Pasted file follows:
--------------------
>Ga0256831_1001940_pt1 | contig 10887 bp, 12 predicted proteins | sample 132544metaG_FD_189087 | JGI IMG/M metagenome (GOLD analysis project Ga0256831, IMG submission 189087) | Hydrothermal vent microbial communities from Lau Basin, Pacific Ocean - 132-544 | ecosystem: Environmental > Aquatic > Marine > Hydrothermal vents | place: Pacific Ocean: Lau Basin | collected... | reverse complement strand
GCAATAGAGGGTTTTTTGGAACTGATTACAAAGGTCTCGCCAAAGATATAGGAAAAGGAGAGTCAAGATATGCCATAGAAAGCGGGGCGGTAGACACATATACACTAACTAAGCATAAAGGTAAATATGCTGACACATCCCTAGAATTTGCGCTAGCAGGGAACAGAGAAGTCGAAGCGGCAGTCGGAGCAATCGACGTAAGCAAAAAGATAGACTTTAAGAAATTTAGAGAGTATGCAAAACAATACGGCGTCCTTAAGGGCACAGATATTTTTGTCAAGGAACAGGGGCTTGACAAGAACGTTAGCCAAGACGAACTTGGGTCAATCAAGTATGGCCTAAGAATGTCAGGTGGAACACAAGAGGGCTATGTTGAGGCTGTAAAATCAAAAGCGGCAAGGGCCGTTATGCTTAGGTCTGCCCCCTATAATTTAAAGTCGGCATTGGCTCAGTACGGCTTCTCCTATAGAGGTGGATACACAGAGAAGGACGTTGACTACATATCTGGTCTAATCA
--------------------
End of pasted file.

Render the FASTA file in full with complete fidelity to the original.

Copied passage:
>Ga0256831_1001940_pt1 | contig 10887 bp, 12 predicted proteins | sample 132544metaG_FD_189087 | JGI IMG/M metagenome (GOLD analysis project Ga0256831, IMG submission 189087) | Hydrothermal vent microbial communities from Lau Basin, Pacific Ocean - 132-544 | ecosystem: Environmental > Aquatic > Marine > Hydrothermal vents | place: Pacific Ocean: Lau Basin | collected... | reverse complement strand
GCAATAGAGGGTTTTTTGGAACTGATTACAAAGGTCTCGCCAAAGATATAGGAAAAGGAGAGTCAAGATATGCCATAGAAAGCGGGGCGGTAGACACATATACACTAACTAAGCATAAAGGTAAATATGCTGACACATCCCTAGAATTTGCGCTAGCAGGGAACAGAGAAGTCGAAGCGGCAGTCGGAGCAATCGACGTAAGCAAAAAGATAGACTTTAAGAAATTTAGAGAGTATGCAAAACAATACGGCGTCCTTAAGGGCACAGATATTTTTGTCAAGGAACAGGGGCTTGACAAGAACGTTAGCCAAGACGAACTTGGGTCAATCAAGTATGGCCTAAGAATGTCAGGTGGAACACAAGAGGGCTATGTTGAGGCTGTAAAATCAAAAGCGGCAAGGGCCGTTATGCTTAGGTCTGCCCCCTATAATTTAAAGTCGGCATTGGCTCAGTACGGCTTCTCCTATAGAGGTGGATACACAGAGAAGGACGTTGACTACATATCTGGTCTAATCA